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I noticed, immediately after downing the last of the drink, that it was 9:00 and made the stupid decision to watch the X-Files while waiting for the effects to hit. I sat on my comfy couch and flipped on the TV.
After about 25 minutes, I began to notice that when I looked at my white walls, they seemed to be very subtly changing colors from white to red to green and back. Also, I had an increasingly "weird" feeling throughout my entire body. It wasn't really unpleasant, but I wasn't used to it. It's very difficult to explain. Kind of as if my body was ever so slightly expanding and growing warmer. I felt a little short of breath.
By the time the show was over, I was feeling really strange. I stood up and walked to my room. I felt "floaty", like my head was high above my body. I turned on some music and lay down on my bed. My lava lamp was on and I closed my eyes and watched the colors change and pulsate through my eyelids.
I began to see some vaguely defined images: happy mushrooms (like in Super Mario Bros.) and muppet babies(!), pulsing and shifting to the beat of the music and the colors of my lava lamp. I smiled in the dark, and couldn't stop smiling. I was beginning to enjoy the odd sensation in my body and the visuals were becoming more and more defined.
I picked up a roll of toilet paper which was sitting beside my bed and unrolled a few feet of it; I crinkled and crumpled it in my face and ears. It sent electrical impulses down my body, and I laughed out loud. The music and the lights and the toilet paper were all sending these surging feelings of pleasure through my chest.
I felt an urge to go outside, so reluctantly I put down the T.P. and left my room. Standing outside in the dark, I felt a feeling of immense happiness...I looked up at the sky and felt like an animal or early human, gazing with amazement at the world around me. I was incredibly connected to everything in nature. Insects which I normally would have swatted away flew around my face and I watched them with wonder. I heard sounds which resembled chanting and singing of pure happiness; I thought it was the music leaking from my room but I realized the CD had ended a while ago.
I simply walked around outside for what must have been at least an hour, spending ten or twenty minutes just to listen to the wind in the trees or watch the stars twinkle. I came to a tree and tried to climb it, but its branches were too high so I went inside and brought out a chair to give myself a boost. I was still only barely able to reach the branches, but I managed to grasp one and I pulled myself up. Climbing a little higher, I sat on a limb, hugging the trunk and swinging my bare feet.
I felt so amazingly connected to everything. It was as if the distinction between myself and everything else in nature no longer existed. I was part of the tree and the grass and the air and the sky. I realized that life is forever; that even when I physically die I won't be dead; I'll forever be part of the world and its abundance of life. That feeling did stay with me and since that trip I've lost all fear of dying.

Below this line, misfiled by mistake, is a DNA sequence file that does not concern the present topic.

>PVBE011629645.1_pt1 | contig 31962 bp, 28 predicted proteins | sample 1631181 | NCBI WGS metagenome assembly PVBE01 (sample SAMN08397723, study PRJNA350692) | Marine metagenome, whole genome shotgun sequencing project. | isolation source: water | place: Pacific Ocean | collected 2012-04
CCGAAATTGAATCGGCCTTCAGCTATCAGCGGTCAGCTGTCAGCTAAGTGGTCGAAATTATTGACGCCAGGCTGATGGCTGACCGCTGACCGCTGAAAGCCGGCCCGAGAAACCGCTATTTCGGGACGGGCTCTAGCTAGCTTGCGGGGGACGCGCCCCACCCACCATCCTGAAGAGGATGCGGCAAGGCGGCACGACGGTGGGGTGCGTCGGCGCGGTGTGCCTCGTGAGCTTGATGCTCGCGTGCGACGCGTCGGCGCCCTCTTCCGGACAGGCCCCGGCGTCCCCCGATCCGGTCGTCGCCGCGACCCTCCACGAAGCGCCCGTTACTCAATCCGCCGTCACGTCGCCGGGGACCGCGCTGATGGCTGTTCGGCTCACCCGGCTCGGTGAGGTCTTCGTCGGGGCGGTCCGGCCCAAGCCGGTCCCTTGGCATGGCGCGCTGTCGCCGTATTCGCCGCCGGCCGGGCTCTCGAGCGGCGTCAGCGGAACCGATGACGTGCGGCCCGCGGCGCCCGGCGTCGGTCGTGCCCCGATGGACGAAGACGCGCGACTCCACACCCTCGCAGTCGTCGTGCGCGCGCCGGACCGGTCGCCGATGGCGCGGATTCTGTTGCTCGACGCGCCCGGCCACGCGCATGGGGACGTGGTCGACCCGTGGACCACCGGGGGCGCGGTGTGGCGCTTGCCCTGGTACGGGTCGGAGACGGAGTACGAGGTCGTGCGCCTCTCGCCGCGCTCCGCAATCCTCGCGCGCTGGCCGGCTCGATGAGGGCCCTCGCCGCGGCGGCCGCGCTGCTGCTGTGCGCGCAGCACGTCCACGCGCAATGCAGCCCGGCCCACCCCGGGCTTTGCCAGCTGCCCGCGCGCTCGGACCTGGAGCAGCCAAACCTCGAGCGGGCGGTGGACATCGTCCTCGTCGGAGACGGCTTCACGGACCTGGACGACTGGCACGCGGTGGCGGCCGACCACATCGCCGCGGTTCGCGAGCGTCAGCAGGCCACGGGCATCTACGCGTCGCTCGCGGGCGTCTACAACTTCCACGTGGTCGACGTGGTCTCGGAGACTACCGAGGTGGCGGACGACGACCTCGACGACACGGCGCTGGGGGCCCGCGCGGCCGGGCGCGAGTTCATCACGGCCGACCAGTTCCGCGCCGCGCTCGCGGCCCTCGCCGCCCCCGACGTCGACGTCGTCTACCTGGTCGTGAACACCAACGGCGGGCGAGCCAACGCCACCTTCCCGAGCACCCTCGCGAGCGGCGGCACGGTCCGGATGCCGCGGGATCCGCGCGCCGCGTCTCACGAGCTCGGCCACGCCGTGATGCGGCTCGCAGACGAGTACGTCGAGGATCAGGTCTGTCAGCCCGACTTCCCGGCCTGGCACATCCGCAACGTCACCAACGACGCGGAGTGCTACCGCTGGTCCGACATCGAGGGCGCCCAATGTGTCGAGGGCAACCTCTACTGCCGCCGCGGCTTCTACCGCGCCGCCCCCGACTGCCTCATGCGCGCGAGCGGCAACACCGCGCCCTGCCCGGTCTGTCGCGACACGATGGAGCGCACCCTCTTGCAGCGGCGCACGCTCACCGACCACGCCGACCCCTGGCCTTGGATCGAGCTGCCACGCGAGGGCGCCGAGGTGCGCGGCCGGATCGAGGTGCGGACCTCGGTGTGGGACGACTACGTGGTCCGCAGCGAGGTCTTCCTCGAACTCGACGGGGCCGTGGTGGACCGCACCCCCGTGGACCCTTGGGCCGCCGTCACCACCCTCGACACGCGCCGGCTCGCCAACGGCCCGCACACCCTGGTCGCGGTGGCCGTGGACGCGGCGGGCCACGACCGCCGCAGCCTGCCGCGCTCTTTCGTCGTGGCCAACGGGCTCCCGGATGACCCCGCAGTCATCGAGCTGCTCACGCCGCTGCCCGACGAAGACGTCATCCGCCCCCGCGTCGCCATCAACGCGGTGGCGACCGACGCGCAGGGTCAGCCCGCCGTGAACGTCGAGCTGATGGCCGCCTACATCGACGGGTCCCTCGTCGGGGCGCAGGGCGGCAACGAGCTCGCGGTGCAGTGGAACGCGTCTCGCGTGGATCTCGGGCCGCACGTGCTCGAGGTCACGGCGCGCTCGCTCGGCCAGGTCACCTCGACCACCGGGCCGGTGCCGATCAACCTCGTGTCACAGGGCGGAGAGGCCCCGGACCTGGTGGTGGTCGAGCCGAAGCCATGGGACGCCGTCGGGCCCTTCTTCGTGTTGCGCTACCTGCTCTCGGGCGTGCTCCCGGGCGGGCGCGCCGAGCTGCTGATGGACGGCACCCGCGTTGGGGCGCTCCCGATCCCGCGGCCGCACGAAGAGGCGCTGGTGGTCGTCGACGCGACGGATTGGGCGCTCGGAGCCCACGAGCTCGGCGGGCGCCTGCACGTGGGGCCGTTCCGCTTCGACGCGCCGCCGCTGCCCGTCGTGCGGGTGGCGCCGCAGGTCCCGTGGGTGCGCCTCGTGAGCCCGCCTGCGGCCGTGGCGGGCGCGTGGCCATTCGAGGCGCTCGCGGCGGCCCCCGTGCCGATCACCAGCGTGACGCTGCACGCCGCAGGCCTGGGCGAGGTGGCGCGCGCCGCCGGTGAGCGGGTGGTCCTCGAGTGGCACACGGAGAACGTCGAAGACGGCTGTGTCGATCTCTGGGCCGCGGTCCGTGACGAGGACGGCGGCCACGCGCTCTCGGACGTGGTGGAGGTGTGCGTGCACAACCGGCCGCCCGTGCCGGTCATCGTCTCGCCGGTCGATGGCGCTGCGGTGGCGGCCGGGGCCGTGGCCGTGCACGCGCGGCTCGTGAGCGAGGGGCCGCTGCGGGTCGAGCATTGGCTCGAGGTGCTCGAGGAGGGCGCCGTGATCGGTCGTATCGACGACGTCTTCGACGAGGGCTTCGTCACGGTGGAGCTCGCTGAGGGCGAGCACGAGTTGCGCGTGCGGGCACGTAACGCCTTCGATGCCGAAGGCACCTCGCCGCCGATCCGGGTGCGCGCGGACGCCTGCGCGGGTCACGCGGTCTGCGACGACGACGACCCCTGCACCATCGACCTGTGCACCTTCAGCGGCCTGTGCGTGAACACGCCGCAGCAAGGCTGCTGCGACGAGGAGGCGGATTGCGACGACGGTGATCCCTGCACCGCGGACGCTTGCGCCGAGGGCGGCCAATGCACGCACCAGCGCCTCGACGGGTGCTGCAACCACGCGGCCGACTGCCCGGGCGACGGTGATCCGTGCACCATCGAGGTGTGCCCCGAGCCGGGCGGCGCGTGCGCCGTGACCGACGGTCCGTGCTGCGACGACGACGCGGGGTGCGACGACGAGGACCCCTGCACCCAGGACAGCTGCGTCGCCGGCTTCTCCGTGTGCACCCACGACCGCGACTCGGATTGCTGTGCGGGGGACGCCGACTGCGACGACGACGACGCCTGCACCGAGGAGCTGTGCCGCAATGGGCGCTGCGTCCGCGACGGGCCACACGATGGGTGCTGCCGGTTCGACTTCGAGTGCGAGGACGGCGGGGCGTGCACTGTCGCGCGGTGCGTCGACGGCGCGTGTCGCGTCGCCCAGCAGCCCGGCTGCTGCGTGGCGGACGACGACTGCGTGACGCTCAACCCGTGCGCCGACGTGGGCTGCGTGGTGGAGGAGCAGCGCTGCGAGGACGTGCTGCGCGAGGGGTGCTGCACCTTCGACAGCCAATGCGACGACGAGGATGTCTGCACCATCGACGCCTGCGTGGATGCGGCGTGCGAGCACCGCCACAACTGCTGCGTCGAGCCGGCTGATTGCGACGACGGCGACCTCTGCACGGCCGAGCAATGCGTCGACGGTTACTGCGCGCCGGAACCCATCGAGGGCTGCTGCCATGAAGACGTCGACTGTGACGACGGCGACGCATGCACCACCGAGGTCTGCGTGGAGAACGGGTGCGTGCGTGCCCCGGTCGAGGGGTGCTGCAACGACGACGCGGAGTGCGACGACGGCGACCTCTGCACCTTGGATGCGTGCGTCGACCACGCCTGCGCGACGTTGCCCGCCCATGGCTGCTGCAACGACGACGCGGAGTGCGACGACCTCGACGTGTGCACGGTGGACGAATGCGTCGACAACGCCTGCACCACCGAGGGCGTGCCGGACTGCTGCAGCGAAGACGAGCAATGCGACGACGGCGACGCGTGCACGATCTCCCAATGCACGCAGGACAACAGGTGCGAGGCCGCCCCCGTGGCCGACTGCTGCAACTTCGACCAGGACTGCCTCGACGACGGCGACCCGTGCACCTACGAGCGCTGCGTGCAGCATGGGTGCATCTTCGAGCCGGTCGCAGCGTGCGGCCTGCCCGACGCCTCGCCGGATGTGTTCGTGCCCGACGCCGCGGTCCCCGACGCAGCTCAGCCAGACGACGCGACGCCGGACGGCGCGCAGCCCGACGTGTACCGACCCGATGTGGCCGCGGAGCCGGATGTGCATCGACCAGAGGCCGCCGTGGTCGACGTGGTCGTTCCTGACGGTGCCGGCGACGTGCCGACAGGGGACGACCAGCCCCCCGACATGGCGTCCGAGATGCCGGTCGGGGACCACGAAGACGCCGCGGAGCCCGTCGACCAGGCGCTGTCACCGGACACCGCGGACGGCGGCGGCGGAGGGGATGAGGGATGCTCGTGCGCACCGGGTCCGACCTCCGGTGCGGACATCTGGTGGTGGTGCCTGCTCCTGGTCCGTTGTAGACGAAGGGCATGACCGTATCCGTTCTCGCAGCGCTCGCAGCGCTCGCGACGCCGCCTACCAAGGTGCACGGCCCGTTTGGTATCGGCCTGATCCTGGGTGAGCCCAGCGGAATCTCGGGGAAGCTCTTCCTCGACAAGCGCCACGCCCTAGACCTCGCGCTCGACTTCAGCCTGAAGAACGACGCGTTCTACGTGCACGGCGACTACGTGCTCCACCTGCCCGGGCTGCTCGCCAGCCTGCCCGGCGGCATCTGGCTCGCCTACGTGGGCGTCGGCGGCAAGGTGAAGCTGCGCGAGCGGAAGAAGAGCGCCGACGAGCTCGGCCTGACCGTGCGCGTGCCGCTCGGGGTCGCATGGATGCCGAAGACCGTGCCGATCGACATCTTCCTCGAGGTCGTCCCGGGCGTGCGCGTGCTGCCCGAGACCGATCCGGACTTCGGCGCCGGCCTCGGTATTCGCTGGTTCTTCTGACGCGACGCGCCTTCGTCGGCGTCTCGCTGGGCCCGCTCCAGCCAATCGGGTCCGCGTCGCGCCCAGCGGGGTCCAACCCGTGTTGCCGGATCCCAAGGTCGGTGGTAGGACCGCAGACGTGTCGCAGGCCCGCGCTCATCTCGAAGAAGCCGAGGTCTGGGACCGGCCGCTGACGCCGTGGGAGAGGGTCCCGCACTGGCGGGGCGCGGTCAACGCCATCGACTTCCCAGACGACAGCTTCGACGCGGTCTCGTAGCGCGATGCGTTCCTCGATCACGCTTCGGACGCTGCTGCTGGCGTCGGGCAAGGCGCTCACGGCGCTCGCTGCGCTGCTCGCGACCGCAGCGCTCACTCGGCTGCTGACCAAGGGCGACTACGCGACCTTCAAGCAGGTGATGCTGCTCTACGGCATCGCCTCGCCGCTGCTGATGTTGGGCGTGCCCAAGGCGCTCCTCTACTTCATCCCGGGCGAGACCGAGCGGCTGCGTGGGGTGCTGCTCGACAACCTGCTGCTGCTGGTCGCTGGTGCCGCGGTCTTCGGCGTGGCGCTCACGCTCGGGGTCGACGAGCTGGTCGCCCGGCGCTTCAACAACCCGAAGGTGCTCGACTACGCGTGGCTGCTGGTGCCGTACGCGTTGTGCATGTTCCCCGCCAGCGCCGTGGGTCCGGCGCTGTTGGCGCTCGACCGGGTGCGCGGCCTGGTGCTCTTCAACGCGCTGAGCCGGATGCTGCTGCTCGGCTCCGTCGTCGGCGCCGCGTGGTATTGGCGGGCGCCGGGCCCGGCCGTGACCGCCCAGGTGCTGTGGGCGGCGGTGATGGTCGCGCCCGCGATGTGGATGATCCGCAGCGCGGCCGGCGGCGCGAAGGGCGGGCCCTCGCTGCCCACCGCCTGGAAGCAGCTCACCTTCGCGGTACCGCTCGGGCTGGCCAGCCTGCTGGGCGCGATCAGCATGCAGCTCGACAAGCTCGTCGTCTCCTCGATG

When I realized, though, that I'd probably lose the feeling of connectedness when the trip ended, I was sad. But I decided to try my hardest not to lose the sensation the next morning. That cheered me up substantially. The feeling was so strong and so vivid I couldn't imagine ever forgetting it.
I don't know how long I sat in the tree, but eventually I decided to climb down and I carried the chair back inside. I sat in my room and, for some reason, began to feel extremely sad and melancholy. At first I thought it was because I wasn't outside anymore so I left my house again, but sitting outside no longer gave me any sort of thrill. I returned to my room, the depression becoming more and more intense. I began to feel that my life was meaningless. The very feeling of immortality that had brought me so much joy only an hour ago now began to make me panic. I felt as though there was no escape from my drab existence; that I was doomed to an eternity of meaningless "being". I tried to read a Calvin and Hobbes book, but I was unable to pay attention to it. It was as if my entire brain was focusing on this depression, and it would not be diverted. I tried in vain to change to course of the trip back to positive, or at least neutral, but I only fell deeper and deeper into the depression. In a panic, I logged onto the Internet and read about magic mushroom trips; it was comforting when I read about the "manic depressive roller coaster" which can accompany them, but it didn't help me feel any less depressed. In my mind, I knew that when the trip wore off I would be back to normal, but that didn't help either.
I decided all I could do was wait it out, so I tried to read and watched the clock. About 5 hours after ingestion I was feeling better, and by 3:30 in the morning I felt more-or-less back to normal, albeit emotionally fragile and bruised.
I took a shower and slept, and the next morning I felt fine - pretty damn good, actually. I still have a problem with depression coming down from my trips, but in general I find the experience so much fun and so valuable that I'm willing to deal with it. Every time, the depression is a little less intense, and the trip is a little better.